Tuesday, February 27, 2007

Review: Vikram Sarabhai: A Life

The last twenty years have been a time of immense economic vitality for India, and the debate has now conclusively shifted to the movers and shakers of the corporate world. The Nandan Nilekanis and Azim Premjis of the world jostle for space in our brief attention spans. It is pertinent, then, to pause one moment and think about that idealistic post-independence generation, which first gave us many of the institutions we are now deservedly proud of. And who better to lead this remembrance with than the father of India’s space programme, Vikram Sarabhai?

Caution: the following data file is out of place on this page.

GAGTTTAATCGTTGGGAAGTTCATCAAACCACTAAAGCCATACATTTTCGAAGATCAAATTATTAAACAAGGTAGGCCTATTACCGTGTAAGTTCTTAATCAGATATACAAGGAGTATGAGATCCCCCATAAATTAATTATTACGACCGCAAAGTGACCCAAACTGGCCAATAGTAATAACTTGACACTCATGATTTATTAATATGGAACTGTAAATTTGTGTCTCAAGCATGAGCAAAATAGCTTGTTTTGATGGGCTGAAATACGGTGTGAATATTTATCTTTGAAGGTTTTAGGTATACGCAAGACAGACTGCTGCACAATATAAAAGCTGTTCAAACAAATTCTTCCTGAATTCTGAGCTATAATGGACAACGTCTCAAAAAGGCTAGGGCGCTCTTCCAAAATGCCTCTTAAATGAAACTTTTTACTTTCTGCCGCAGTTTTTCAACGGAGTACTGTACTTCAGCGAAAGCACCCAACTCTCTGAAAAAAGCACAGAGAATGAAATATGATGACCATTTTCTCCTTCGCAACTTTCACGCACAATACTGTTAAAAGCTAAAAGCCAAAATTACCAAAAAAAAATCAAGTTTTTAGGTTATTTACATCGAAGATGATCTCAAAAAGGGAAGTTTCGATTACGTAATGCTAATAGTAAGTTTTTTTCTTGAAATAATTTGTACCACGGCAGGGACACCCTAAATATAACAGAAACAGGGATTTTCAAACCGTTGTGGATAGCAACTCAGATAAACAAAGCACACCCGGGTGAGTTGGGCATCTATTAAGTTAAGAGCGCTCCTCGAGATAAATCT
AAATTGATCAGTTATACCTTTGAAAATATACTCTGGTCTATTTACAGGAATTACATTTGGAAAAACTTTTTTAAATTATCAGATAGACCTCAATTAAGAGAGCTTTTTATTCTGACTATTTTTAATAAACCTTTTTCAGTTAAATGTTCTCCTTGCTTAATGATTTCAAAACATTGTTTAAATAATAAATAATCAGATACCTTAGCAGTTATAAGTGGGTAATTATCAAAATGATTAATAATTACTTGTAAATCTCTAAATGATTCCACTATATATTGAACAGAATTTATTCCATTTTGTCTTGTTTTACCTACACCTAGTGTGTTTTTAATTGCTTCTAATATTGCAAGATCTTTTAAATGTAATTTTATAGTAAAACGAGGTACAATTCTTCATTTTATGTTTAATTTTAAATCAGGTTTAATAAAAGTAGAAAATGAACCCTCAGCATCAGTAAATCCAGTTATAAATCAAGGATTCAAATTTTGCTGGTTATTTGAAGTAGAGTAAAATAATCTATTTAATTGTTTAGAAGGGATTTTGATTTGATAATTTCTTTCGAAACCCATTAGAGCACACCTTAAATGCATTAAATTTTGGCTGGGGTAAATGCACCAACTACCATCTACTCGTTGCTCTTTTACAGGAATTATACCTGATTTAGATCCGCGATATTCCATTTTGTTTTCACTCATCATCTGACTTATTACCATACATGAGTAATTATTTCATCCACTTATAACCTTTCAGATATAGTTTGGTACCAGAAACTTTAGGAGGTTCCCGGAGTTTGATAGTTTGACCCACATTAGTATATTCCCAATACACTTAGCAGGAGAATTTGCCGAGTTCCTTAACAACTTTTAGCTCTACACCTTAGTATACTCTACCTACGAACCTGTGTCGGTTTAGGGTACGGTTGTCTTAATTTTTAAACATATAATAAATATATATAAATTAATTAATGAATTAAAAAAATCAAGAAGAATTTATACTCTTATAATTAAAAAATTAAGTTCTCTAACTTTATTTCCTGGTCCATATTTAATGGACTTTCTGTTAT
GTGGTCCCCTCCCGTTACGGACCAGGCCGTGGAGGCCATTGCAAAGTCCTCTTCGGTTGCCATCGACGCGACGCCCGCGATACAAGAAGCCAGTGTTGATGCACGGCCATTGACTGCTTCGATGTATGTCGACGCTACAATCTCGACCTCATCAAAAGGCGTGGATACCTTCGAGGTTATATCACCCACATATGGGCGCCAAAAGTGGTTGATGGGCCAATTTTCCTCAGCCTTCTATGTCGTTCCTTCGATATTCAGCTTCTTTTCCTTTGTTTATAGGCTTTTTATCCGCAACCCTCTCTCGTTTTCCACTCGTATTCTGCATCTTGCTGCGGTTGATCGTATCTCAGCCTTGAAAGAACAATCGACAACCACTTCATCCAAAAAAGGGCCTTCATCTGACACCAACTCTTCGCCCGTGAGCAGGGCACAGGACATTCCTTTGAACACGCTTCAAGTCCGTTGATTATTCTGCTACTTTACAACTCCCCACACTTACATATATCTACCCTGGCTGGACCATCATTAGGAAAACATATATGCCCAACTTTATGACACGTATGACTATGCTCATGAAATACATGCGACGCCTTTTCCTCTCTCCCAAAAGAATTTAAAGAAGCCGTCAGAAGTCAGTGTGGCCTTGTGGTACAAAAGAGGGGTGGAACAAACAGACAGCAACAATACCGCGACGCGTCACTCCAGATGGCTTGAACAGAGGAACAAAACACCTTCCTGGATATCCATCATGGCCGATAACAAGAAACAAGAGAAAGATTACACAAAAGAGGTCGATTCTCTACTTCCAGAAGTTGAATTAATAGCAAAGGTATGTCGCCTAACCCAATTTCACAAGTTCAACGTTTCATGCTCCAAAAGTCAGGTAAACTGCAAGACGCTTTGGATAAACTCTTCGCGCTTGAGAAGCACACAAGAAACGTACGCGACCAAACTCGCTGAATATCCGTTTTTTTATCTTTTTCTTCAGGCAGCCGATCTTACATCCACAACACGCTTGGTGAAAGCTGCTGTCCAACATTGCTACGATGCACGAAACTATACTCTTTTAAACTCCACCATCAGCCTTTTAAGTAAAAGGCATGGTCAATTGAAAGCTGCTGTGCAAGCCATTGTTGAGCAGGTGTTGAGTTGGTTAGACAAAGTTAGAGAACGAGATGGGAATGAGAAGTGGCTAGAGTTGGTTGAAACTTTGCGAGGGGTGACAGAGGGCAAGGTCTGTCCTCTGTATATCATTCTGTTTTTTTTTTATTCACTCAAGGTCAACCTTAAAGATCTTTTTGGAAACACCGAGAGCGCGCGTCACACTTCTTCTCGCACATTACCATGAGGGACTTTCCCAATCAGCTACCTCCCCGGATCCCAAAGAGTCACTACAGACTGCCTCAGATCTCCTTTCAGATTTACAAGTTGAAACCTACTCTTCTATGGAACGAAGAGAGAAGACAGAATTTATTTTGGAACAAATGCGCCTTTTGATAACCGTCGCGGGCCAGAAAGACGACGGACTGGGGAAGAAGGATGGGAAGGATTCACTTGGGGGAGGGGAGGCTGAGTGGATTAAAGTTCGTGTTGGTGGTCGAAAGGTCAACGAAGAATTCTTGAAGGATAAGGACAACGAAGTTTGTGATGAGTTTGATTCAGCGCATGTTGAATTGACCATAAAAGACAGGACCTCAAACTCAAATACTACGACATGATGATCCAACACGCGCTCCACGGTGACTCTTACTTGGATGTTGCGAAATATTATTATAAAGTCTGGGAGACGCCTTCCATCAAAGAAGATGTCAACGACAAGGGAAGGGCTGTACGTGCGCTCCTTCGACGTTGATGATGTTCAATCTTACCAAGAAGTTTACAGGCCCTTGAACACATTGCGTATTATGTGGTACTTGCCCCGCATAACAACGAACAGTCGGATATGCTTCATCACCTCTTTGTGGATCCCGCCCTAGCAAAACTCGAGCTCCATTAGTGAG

Amrita Shah, a contributing editor at the Indian Express, begins her book by recalling an incident from her childhood that was to leave a deep impression on her. One winter morning in 1971, “I remember very clearly the arrival of the newspaper … and my mother’s audible gasp.

‘What happened?’ I asked, trying to get a peek at the headlines.

‘A great scientist died,’ she said, visibly moved.”

So began a deep fascination for a man who, for Shah, “came to occupy a fuzzy space in my head, an idea of a progressive and romantic figure”. This book is a tribute to her admiration....Read more

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